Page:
True story: sometimes I eat a whole batch of kale chips for dinner.
It’s usually after I come home from coaching, and it’s late and I don’t feel like cooking. If we have a head of kale in the fridge, I know I can be on the couch with chips in hand in less than 20 minutes, and after coaching for four hours, that’s a win in my book.
Speaking of couches. We got this AMAZING outdoor sectional for our back porch, which I have deemed my new office. I sit on it with my laptop and work until by butt is sore from sitting or I get hungry and have to go find food. It’s the weirdest thing, though – every morning when I go outside there are little dirty dog paw prints all over the cushions.
It’s not actually weird, that was sarcasm – I know exactly who is on the couch, and it’s not my dog, its my parent’s dog Elliot. He’s super sweet, but apparently does not know he’s not supposed to be on the outdoor couch. (Or any couch, for that matter.) It might be a silly thing to be mad about, seeing as how its an “outdoor” sofa, but it’s nice, and it wasn’t cheap, and I want to keep it looking nice.
The problem is, I haven’t been able to actually catch him ON the couch. Whenever I see him outside, he’s just hanging out in the yard. I just come out to new paw prints every day. But not this morning. I looked out the back door and he was standing right at the couch, sniffing it, looking at it. So I just waited. I could tell he was going up. He even looked around before making his move, then jumped right up on it. I came out the back door at the same moment, shouting “No!” and clapping my hands, and man did I put some fear in that boy. He was off that couch and on the other side of the yard before I could even get both feet out the door. I don’t think I’ve cured him of it 100%, but another couple of run-ins like that and I bet he stays off our porch entirely.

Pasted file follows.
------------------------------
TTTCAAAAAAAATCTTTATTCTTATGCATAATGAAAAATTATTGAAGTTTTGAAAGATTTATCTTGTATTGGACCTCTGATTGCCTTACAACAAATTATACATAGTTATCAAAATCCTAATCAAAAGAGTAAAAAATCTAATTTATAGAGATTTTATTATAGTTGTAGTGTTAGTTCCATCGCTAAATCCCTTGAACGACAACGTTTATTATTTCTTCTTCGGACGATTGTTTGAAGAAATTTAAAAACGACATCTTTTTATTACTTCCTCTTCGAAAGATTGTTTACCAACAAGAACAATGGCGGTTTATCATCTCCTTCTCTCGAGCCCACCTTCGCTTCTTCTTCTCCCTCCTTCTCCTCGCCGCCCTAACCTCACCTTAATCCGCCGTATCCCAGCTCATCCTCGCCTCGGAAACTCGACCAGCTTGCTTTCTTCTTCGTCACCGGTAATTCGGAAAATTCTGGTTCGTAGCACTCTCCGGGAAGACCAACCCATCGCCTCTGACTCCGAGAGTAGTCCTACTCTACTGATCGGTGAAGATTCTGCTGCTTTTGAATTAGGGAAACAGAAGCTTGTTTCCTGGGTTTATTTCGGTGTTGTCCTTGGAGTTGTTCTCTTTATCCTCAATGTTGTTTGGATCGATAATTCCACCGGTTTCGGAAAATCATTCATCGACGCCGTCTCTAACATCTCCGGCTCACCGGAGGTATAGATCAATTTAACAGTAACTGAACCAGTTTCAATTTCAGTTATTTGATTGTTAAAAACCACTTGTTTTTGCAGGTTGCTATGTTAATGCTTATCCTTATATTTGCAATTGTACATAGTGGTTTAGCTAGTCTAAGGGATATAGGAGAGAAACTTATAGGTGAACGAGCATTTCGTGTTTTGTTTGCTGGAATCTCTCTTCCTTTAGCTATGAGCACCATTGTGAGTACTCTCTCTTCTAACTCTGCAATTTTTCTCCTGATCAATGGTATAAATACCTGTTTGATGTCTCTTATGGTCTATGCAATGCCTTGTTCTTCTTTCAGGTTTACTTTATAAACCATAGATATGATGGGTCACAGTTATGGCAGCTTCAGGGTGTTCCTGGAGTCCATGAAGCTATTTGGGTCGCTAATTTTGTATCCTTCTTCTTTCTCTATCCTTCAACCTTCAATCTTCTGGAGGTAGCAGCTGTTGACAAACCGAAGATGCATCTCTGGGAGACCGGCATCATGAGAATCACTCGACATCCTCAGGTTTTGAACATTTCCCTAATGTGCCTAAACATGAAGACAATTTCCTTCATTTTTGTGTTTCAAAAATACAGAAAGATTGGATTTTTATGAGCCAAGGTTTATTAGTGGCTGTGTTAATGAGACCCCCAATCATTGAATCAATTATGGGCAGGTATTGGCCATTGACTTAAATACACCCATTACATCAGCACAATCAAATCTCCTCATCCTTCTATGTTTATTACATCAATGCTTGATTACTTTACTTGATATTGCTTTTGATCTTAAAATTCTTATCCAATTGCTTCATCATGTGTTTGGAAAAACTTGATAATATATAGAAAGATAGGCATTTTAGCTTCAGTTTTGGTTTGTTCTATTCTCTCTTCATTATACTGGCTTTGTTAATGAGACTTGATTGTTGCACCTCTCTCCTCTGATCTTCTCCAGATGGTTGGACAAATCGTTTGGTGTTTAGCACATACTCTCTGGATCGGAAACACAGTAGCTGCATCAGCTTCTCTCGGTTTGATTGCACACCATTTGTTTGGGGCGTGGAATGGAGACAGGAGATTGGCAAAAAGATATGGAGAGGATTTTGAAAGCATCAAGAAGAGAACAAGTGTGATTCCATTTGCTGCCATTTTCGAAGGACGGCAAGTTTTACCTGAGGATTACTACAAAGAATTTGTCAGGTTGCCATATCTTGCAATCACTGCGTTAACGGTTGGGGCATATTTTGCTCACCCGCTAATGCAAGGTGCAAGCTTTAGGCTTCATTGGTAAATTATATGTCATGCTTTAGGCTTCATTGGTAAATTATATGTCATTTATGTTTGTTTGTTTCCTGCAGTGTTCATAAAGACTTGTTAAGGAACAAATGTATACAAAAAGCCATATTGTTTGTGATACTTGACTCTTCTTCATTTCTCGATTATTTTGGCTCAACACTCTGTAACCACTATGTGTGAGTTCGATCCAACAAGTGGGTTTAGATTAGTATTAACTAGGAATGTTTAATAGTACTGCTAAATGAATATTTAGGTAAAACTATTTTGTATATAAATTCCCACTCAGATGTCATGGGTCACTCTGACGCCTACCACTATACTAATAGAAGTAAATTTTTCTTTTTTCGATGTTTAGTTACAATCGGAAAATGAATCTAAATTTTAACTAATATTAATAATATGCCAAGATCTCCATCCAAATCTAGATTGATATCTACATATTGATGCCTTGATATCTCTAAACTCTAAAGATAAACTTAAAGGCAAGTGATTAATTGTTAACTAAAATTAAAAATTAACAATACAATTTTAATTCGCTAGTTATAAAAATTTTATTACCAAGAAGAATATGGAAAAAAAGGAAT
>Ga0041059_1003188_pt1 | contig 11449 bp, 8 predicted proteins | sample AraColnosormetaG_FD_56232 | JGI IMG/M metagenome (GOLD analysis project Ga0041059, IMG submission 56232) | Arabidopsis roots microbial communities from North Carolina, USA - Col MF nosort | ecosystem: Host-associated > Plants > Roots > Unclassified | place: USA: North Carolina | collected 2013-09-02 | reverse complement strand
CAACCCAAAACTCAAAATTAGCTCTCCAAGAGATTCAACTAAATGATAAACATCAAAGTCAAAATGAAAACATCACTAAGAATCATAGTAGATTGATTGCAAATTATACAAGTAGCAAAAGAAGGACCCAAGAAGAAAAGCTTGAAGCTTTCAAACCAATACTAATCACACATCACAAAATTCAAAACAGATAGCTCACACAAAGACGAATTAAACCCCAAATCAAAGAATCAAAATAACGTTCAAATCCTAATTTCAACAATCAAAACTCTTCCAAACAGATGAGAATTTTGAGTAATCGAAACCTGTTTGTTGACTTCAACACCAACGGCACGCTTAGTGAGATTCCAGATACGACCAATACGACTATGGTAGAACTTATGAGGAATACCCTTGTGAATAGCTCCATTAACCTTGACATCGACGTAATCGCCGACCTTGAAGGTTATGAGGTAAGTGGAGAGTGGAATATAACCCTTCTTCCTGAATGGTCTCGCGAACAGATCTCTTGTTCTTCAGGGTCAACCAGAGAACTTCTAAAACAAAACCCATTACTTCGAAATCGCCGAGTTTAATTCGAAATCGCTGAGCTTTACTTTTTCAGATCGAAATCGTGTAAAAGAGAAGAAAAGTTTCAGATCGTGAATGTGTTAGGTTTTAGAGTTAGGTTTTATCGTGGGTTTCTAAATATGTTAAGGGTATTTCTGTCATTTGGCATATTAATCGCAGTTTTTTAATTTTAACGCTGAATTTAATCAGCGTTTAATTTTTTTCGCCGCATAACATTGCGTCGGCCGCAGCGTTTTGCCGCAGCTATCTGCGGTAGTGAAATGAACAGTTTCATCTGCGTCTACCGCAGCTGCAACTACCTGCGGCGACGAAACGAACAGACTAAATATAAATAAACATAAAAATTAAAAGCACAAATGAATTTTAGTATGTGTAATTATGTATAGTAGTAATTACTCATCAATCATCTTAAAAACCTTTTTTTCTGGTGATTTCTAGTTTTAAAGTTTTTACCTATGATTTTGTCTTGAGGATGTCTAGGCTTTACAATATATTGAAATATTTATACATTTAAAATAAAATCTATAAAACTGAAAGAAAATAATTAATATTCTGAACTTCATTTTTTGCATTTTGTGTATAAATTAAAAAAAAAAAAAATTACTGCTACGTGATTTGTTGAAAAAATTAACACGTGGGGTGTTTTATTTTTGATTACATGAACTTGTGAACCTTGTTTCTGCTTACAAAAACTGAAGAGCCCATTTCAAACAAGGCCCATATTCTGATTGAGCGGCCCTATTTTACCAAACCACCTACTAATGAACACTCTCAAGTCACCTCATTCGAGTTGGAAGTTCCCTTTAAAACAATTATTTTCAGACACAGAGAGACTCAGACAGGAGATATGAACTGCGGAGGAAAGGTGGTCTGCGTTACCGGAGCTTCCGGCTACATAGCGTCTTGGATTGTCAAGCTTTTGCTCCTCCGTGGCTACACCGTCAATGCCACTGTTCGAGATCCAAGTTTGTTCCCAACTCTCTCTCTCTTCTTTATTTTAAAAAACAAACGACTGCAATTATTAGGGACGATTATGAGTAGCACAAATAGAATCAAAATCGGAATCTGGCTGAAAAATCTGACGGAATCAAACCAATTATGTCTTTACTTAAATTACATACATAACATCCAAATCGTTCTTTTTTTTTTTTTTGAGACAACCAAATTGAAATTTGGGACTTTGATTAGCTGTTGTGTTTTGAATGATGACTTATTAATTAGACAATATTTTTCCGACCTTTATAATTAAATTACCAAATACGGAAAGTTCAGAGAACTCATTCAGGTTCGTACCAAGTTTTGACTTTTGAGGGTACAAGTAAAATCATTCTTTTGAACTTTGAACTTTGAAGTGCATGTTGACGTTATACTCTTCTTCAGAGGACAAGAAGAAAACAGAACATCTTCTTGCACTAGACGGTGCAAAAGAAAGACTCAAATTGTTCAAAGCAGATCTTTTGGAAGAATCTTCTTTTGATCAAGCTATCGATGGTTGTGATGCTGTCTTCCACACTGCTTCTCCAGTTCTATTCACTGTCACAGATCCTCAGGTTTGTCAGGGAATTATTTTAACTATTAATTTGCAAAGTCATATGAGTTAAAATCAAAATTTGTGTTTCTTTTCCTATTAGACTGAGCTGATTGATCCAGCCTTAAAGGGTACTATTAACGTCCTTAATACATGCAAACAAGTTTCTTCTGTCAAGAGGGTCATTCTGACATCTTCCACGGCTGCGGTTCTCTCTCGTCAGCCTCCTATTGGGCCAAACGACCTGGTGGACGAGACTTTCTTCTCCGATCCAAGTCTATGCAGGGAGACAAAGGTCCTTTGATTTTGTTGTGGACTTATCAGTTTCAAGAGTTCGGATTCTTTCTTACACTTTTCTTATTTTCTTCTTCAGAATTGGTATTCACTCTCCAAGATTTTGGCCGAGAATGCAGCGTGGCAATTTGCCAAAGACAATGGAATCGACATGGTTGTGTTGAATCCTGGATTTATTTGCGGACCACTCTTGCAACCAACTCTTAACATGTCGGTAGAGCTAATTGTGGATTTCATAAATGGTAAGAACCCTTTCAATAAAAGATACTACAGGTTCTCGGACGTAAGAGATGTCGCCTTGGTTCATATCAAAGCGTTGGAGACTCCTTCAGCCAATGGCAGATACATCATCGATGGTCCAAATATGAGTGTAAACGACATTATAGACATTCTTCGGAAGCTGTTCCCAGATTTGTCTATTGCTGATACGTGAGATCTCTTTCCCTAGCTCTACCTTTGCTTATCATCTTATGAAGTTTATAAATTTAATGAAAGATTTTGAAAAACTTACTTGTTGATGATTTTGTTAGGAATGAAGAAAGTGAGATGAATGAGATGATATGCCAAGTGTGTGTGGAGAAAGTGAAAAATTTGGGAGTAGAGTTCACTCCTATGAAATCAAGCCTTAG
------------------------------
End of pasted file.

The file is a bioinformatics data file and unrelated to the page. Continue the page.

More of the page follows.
Anyway, I’m supposed to be talking about kale chips, so let’s get back to that. Kale chips are one of the easiest things to make, and are so nutritious. I mean, look, you could never sit down and eat a whole head of raw kale. You’d be chewing for weeks. But once you put some oil on them (or in this case dressing) and bake them, they shrink down and become crispy, melt in your mouth bits of deliciousness.
Normally when I make kale chips, I just rub them with some avocado or coconut oil and sprinkle with salt. I wanted to figure out how to add some additional flavor without a lot of work. And then I remembered Tessamae’s dressings.
Tessamae’s makes a bunch of super clean and healthy dressings, and most are Whole30 compliant (make sure you read your labels!) I managed to pick up a bottle of this Zesty Ranch at my local Harris Teeter on sale for $2. Steal? I think so.
If you can’t find Tessamae’s in your grocery store, you can get it on Amazon as well. They have the top seller’s pack and the classic pack. The one I use most during Whole30 is the Lemon Garlic flavor. I even carried a bottle of it in my purse when traveling and whipped it out at the restaurant. While I was on Amazon the other day, though, I came across these Lemon Garlic individual packets, which are GENIUS. For around $0.60 per salad, you can have a packet of to-go dressing that you can take with you, without having to carry a whole bottle around. Way less conspicuous, and way less questions to answer from your server. I’ll definitely have some of those on hand for my next Whole30!
The head of kale I used for these kale chips was so pretty. A mix of greens and purples, darks and lights, and when it got in the sunlight the colors really came out. Then I simply tossed the torn pieces with enough of the Zesty Ranch Tessamae’s dressing to coat them and baked them on a baking sheet until they were crispy. I don’t even know if you can call this a ‘recipe’, but I am!
Once they’re baked, these kale chips are crispy, buttery, and melt in your mouth. They’re the perfect afternoon snack (or evening, in my case!)
- 1 head kale
- 1/4 cup Tessamae's Zesty Ranch
- dash salt
Preheat the oven to 350°.
Using your hands, tear the kale leaves away from the stems and discard the stems.
Tear the leaves into smaller bite-sized pieces.
In a bowl, toss the kale leaves with just enough dressing to coat. You may need more or less depending on how big your head of kale is!
Spread the kale in a thin layer on a baking sheet, sprinkle with salt, and bake in the preheated oven for 10 minutes.
Toss, then return to the oven for another 5 minutes or until the edges are brown and the leaves are crispy but not burned.